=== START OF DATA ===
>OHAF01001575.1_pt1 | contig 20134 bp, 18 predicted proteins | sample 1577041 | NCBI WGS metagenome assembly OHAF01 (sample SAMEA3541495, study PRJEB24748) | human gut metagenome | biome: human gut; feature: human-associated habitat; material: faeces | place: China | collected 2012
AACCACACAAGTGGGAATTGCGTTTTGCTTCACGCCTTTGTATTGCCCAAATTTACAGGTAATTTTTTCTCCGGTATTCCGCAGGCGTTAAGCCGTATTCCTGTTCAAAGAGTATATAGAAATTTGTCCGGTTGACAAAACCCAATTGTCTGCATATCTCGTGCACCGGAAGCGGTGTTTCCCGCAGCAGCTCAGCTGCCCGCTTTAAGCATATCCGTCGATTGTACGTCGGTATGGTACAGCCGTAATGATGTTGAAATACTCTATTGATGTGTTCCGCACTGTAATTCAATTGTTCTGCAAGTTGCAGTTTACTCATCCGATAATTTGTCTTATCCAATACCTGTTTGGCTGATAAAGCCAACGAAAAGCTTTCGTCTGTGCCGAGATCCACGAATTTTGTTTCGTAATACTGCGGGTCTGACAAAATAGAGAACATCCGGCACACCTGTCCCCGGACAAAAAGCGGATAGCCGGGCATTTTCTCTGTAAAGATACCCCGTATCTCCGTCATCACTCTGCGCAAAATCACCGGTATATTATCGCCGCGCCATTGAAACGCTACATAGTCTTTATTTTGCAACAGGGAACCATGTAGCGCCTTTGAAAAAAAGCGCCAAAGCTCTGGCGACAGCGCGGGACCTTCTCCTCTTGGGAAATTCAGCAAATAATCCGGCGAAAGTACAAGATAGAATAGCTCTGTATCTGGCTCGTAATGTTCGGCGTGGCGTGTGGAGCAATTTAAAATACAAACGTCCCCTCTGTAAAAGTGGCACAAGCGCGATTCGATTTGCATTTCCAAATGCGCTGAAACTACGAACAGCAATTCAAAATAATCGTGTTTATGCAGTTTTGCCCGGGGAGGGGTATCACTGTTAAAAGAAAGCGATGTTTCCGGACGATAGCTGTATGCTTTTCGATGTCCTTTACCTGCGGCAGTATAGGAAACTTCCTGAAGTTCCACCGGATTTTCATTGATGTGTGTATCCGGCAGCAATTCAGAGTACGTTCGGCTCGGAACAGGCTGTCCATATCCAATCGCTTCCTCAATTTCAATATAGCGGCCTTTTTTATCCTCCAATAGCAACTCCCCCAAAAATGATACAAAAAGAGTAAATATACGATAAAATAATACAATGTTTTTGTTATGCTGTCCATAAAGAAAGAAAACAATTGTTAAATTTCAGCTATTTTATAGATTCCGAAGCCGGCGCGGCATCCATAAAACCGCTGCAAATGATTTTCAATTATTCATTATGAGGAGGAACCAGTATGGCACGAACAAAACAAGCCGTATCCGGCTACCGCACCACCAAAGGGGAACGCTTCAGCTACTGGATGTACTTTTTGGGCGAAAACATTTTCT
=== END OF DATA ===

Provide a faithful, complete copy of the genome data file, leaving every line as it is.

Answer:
>OHAF01001575.1_pt1 | contig 20134 bp, 18 predicted proteins | sample 1577041 | NCBI WGS metagenome assembly OHAF01 (sample SAMEA3541495, study PRJEB24748) | human gut metagenome | biome: human gut; feature: human-associated habitat; material: faeces | place: China | collected 2012
AACCACACAAGTGGGAATTGCGTTTTGCTTCACGCCTTTGTATTGCCCAAATTTACAGGTAATTTTTTCTCCGGTATTCCGCAGGCGTTAAGCCGTATTCCTGTTCAAAGAGTATATAGAAATTTGTCCGGTTGACAAAACCCAATTGTCTGCATATCTCGTGCACCGGAAGCGGTGTTTCCCGCAGCAGCTCAGCTGCCCGCTTTAAGCATATCCGTCGATTGTACGTCGGTATGGTACAGCCGTAATGATGTTGAAATACTCTATTGATGTGTTCCGCACTGTAATTCAATTGTTCTGCAAGTTGCAGTTTACTCATCCGATAATTTGTCTTATCCAATACCTGTTTGGCTGATAAAGCCAACGAAAAGCTTTCGTCTGTGCCGAGATCCACGAATTTTGTTTCGTAATACTGCGGGTCTGACAAAATAGAGAACATCCGGCACACCTGTCCCCGGACAAAAAGCGGATAGCCGGGCATTTTCTCTGTAAAGATACCCCGTATCTCCGTCATCACTCTGCGCAAAATCACCGGTATATTATCGCCGCGCCATTGAAACGCTACATAGTCTTTATTTTGCAACAGGGAACCATGTAGCGCCTTTGAAAAAAAGCGCCAAAGCTCTGGCGACAGCGCGGGACCTTCTCCTCTTGGGAAATTCAGCAAATAATCCGGCGAAAGTACAAGATAGAATAGCTCTGTATCTGGCTCGTAATGTTCGGCGTGGCGTGTGGAGCAATTTAAAATACAAACGTCCCCTCTGTAAAAGTGGCACAAGCGCGATTCGATTTGCATTTCCAAATGCGCTGAAACTACGAACAGCAATTCAAAATAATCGTGTTTATGCAGTTTTGCCCGGGGAGGGGTATCACTGTTAAAAGAAAGCGATGTTTCCGGACGATAGCTGTATGCTTTTCGATGTCCTTTACCTGCGGCAGTATAGGAAACTTCCTGAAGTTCCACCGGATTTTCATTGATGTGTGTATCCGGCAGCAATTCAGAGTACGTTCGGCTCGGAACAGGCTGTCCATATCCAATCGCTTCCTCAATTTCAATATAGCGGCCTTTTTTATCCTCCAATAGCAACTCCCCCAAAAATGATACAAAAAGAGTAAATATACGATAAAATAATACAATGTTTTTGTTATGCTGTCCATAAAGAAAGAAAACAATTGTTAAATTTCAGCTATTTTATAGATTCCGAAGCCGGCGCGGCATCCATAAAACCGCTGCAAATGATTTTCAATTATTCATTATGAGGAGGAACCAGTATGGCACGAACAAAACAAGCCGTATCCGGCTACCGCACCACCAAAGGGGAACGCTTCAGCTACTGGATGTACTTTTTGGGCGAAAACATTTTCT